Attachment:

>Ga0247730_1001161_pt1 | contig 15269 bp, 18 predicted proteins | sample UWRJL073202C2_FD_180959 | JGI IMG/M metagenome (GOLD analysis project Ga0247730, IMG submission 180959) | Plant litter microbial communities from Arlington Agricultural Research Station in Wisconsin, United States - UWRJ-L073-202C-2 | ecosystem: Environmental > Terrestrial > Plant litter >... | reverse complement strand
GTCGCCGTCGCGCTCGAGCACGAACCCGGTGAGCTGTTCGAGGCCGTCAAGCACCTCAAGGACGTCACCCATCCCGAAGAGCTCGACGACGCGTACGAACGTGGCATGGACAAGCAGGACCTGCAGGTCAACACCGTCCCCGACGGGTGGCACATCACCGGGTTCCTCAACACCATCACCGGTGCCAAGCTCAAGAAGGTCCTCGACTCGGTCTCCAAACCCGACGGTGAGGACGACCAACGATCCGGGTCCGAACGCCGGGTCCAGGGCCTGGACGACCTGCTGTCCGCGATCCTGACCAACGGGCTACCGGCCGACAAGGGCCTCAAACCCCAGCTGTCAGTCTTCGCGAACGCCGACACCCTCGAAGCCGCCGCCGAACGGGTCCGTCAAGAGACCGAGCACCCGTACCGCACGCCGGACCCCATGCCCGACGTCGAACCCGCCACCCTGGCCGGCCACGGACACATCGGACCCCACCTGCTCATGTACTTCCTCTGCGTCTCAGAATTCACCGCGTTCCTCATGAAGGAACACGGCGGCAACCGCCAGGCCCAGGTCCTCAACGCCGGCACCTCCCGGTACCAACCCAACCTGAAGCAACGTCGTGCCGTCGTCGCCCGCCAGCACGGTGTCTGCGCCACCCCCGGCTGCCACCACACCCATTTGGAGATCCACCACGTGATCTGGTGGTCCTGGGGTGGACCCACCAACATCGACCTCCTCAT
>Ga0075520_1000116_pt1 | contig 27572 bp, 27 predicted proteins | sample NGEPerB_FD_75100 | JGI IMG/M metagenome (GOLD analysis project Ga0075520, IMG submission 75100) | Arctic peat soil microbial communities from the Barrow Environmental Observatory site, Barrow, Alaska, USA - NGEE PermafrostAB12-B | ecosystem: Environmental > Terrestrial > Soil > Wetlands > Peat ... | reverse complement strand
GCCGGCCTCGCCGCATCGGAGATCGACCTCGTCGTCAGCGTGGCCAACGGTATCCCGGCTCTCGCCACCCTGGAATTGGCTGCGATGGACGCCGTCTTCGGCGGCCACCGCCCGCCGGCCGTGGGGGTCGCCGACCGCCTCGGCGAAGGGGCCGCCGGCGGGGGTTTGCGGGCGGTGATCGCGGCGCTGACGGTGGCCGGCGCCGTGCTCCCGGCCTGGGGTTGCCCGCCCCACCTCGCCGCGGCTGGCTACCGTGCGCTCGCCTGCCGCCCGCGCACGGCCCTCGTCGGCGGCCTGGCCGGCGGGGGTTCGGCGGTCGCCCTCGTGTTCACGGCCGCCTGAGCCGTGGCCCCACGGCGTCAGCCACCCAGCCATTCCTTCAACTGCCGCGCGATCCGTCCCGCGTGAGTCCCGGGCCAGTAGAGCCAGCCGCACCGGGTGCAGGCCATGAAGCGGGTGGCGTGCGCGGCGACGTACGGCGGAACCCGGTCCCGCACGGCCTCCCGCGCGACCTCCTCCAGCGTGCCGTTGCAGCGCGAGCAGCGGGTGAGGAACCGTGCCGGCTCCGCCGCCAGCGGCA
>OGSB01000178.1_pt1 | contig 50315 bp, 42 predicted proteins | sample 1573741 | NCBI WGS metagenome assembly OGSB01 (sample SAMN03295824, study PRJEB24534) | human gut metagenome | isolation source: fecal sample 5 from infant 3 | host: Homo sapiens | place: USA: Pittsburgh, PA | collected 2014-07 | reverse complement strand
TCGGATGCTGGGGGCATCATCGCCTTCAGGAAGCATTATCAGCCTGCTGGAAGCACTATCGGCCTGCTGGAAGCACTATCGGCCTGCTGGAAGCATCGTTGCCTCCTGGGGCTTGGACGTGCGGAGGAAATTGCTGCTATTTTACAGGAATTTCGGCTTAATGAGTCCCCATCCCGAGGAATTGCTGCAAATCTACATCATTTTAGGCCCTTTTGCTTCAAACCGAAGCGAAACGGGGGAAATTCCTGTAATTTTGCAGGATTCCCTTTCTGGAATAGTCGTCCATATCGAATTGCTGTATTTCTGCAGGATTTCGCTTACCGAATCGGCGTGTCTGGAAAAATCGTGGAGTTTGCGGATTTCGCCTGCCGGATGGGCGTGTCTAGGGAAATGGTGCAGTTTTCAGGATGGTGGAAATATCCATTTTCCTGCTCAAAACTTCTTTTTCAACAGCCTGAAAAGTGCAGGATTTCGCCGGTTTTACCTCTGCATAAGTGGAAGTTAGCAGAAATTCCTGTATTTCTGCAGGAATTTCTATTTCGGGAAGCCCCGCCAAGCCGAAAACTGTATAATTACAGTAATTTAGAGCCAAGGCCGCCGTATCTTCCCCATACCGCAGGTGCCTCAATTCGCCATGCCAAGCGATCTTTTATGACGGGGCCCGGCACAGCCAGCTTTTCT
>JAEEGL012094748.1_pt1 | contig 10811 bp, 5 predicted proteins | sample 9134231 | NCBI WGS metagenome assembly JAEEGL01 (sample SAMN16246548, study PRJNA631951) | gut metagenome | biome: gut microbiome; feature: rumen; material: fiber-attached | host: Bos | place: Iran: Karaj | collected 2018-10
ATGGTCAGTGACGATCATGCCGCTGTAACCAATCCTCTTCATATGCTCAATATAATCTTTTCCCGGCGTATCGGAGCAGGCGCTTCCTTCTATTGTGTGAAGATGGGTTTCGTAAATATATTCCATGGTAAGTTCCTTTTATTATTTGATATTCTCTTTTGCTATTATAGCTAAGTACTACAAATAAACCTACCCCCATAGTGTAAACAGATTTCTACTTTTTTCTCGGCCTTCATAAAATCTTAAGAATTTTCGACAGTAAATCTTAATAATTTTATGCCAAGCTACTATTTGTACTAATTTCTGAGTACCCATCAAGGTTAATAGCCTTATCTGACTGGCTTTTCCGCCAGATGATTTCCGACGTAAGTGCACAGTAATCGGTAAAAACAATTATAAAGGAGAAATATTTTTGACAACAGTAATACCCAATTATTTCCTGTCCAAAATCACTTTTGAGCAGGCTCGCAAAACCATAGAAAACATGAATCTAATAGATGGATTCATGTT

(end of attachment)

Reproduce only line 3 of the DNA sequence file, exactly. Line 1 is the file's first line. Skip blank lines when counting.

>Ga0075520_1000116_pt1 | contig 27572 bp, 27 predicted proteins | sample NGEPerB_FD_75100 | JGI IMG/M metagenome (GOLD analysis project Ga0075520, IMG submission 75100) | Arctic peat soil microbial communities from the Barrow Environmental Observatory site, Barrow, Alaska, USA - NGEE PermafrostAB12-B | ecosystem: Environmental > Terrestrial > Soil > Wetlands > Peat ... | reverse complement strand